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Kakadu

The Kakadu National Park – Day 3

by on Jul.18, 2011, under Kakadu

July 18, 2011

We packed up camp at Sandy Billabong and said goodbye to the Melbourne team.

On our way south through the Kakadu we stopped at the famous Yellow Water Billabong at Cooinda. We successfully sneaked into the campground showers, well needed after two days. 😉

Walking down to the Old Home Jetty we found the Mardugal Billabong:

Panorama of Mardugal Billabong

Panorama of Mardugal Billabong

We declined to go on a boat cruise on the billabong, too expensive if you consider it’s winter and not too much wildlife around. Instead we did the boardwalk which offers a few nice views as well:

At noon we arrived at Maguk, also known as Barramundi Gorge. At the end of the walk we found the gorge and waterfall to look exactly as in our travel guide:

A nice bath later we were almost on our way out of the Kakadu ..

On the way to Gunlom Falls and out of Kakadu NP

On the way to Gunlom Falls and out of Kakadu NP

.. and stopped for a last time at the Gunlom Falls. Tired and exhausted from the previous days, we dragged ourselves up the walk to the Upper Rock Pools right above the Gunlom Falls.

Panorama view on the walk to Upper Rock Pools at Gunlom Falls

Panorama view on the walk to Upper Rock Pools at Gunlom Falls

At the Upper Rock Pools we explored the area a bit:

Returning from the pools we made a last few shots of the Gunlom Falls:

A final panorama of Gunlom Falls:

Panorama of Gunlom Falls

Panorama of Gunlom Falls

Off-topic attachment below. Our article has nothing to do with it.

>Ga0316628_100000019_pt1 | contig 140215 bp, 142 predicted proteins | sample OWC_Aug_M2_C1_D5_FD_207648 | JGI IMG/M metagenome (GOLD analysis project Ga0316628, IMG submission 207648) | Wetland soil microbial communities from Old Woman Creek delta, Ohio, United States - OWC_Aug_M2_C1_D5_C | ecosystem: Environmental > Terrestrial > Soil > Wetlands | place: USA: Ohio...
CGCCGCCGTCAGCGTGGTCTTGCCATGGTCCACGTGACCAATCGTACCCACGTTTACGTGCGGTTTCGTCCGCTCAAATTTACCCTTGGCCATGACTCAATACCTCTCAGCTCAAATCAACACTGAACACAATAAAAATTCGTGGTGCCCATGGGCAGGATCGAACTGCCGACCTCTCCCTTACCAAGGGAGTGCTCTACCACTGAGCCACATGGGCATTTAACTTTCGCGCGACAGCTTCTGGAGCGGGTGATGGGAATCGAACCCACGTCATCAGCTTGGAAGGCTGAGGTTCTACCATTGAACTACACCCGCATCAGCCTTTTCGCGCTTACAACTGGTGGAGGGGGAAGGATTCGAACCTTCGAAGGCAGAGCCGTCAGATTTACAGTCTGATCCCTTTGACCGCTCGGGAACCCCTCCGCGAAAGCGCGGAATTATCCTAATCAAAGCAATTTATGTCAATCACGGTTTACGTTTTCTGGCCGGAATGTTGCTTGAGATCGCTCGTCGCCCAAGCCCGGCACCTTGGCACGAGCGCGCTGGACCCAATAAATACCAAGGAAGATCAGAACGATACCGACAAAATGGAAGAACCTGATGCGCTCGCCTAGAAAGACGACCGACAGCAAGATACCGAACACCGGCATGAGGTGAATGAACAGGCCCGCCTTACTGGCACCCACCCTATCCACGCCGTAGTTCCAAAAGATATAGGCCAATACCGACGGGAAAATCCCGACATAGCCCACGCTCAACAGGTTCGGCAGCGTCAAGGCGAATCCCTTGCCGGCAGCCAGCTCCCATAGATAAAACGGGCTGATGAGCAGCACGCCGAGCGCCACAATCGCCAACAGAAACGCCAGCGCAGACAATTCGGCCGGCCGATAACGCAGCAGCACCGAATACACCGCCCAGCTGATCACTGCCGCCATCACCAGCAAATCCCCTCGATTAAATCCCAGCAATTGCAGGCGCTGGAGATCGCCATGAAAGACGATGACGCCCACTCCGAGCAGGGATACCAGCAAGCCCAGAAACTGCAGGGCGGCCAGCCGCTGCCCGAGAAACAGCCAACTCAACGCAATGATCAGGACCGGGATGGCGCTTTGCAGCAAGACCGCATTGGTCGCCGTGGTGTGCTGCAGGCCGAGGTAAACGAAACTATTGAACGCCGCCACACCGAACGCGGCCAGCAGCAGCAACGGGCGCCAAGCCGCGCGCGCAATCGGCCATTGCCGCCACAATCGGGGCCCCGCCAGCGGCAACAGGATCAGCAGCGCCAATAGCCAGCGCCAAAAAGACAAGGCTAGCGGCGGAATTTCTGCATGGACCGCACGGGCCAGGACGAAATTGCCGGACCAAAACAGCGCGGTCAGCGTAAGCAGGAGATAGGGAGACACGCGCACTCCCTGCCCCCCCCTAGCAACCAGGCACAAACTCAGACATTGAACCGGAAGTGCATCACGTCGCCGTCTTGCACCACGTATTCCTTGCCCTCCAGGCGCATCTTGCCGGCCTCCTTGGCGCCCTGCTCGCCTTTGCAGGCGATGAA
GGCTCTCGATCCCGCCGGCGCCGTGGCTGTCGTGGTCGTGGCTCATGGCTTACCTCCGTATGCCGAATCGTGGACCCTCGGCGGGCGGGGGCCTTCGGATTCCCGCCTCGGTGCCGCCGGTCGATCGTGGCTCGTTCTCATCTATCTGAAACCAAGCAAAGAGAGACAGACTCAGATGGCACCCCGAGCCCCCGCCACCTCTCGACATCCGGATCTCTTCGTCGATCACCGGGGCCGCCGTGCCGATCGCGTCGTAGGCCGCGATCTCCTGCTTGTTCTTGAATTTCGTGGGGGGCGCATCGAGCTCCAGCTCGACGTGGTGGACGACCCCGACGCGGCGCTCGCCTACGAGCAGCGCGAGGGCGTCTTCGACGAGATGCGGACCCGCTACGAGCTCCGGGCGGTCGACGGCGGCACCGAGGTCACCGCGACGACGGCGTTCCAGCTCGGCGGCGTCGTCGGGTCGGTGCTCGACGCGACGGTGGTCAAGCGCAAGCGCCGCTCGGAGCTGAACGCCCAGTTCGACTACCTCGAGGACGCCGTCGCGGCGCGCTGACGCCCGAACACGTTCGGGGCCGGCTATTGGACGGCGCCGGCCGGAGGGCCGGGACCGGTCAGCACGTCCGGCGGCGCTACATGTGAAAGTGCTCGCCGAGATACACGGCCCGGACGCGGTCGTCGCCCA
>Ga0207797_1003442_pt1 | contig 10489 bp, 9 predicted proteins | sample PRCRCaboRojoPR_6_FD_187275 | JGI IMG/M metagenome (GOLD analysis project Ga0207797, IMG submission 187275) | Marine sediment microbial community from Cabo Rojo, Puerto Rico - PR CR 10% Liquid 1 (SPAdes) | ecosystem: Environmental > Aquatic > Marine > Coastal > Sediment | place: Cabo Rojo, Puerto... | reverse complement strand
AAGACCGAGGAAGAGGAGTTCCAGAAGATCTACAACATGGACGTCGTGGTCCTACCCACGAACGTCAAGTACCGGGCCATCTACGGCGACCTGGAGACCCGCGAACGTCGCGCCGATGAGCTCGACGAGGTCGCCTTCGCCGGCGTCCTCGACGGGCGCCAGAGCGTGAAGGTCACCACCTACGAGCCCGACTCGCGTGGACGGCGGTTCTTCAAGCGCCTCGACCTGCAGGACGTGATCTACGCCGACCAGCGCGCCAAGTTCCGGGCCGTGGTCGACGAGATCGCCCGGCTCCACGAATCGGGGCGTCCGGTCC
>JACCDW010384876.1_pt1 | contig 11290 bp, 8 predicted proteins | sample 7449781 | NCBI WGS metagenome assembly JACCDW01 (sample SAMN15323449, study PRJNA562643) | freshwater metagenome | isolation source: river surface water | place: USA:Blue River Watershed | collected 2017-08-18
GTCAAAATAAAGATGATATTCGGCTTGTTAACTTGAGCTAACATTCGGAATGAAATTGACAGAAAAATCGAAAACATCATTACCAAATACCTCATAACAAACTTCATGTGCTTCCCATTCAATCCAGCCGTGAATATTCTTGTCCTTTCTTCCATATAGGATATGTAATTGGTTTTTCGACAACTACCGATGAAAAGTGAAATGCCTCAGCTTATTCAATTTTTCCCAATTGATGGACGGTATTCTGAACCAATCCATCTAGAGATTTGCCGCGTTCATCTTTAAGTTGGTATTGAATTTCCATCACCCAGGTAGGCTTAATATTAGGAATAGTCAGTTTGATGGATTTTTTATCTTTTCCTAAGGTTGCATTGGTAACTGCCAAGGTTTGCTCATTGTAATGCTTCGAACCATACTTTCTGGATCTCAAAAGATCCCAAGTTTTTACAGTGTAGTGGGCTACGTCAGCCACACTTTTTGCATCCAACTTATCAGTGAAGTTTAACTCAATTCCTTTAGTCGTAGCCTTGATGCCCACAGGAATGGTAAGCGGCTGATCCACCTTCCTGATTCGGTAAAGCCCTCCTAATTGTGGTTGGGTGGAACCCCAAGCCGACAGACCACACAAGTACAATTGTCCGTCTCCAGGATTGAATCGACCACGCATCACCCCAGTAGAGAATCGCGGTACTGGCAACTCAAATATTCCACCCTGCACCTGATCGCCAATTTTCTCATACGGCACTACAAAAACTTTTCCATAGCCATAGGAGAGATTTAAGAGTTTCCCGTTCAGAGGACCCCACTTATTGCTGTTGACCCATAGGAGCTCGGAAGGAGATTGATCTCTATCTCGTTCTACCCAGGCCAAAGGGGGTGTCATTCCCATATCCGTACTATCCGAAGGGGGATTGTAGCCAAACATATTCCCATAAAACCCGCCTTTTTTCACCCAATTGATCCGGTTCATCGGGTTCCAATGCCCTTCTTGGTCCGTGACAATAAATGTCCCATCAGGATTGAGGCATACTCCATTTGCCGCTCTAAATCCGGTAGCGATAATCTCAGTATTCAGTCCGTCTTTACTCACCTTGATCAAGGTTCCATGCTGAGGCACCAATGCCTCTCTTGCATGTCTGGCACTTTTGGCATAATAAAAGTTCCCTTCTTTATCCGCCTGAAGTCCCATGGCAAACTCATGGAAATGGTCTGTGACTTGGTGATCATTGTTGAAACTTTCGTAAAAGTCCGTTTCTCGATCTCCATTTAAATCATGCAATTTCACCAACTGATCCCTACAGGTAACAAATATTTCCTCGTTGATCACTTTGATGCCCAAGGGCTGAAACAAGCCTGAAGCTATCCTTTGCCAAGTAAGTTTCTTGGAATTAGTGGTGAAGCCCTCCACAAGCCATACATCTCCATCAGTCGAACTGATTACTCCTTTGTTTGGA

That was our Kakadu trip already. We headed out of the park straight to Pine Creek and then to Katherine to refuel and resupply. Another 100 kilometers later we camped for the night at the Sterling Mill rest area 12 kilometers before Mataranka on the Stuart Highway.

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The Kakadu National Park – Day 2

by on Jul.17, 2011, under Kakadu

July 17, 2011

Luckily the night was not too cold, and our tent protected us from the hundreds of mosquitoes that may have evolved in the billabong („waterhole“) nearby.

Campsite at Malabanjbanjdju

Campsite at Malabanjbanjdju

It was still quite early in the morning, good for some hiking! We quickly headed to Nourlangie Rock and proceeded to the circular walk leading around the area and to the Gun-warddehwardde Lookout before busloads of other tourists arrived. Already amazed about the rock art from Ubirr the day before, we expected not much, but Nourlangie offered a number of varying Aboriginal rock art as if the indigenous locals had engaged primarily in painting, not hunting or collecting food!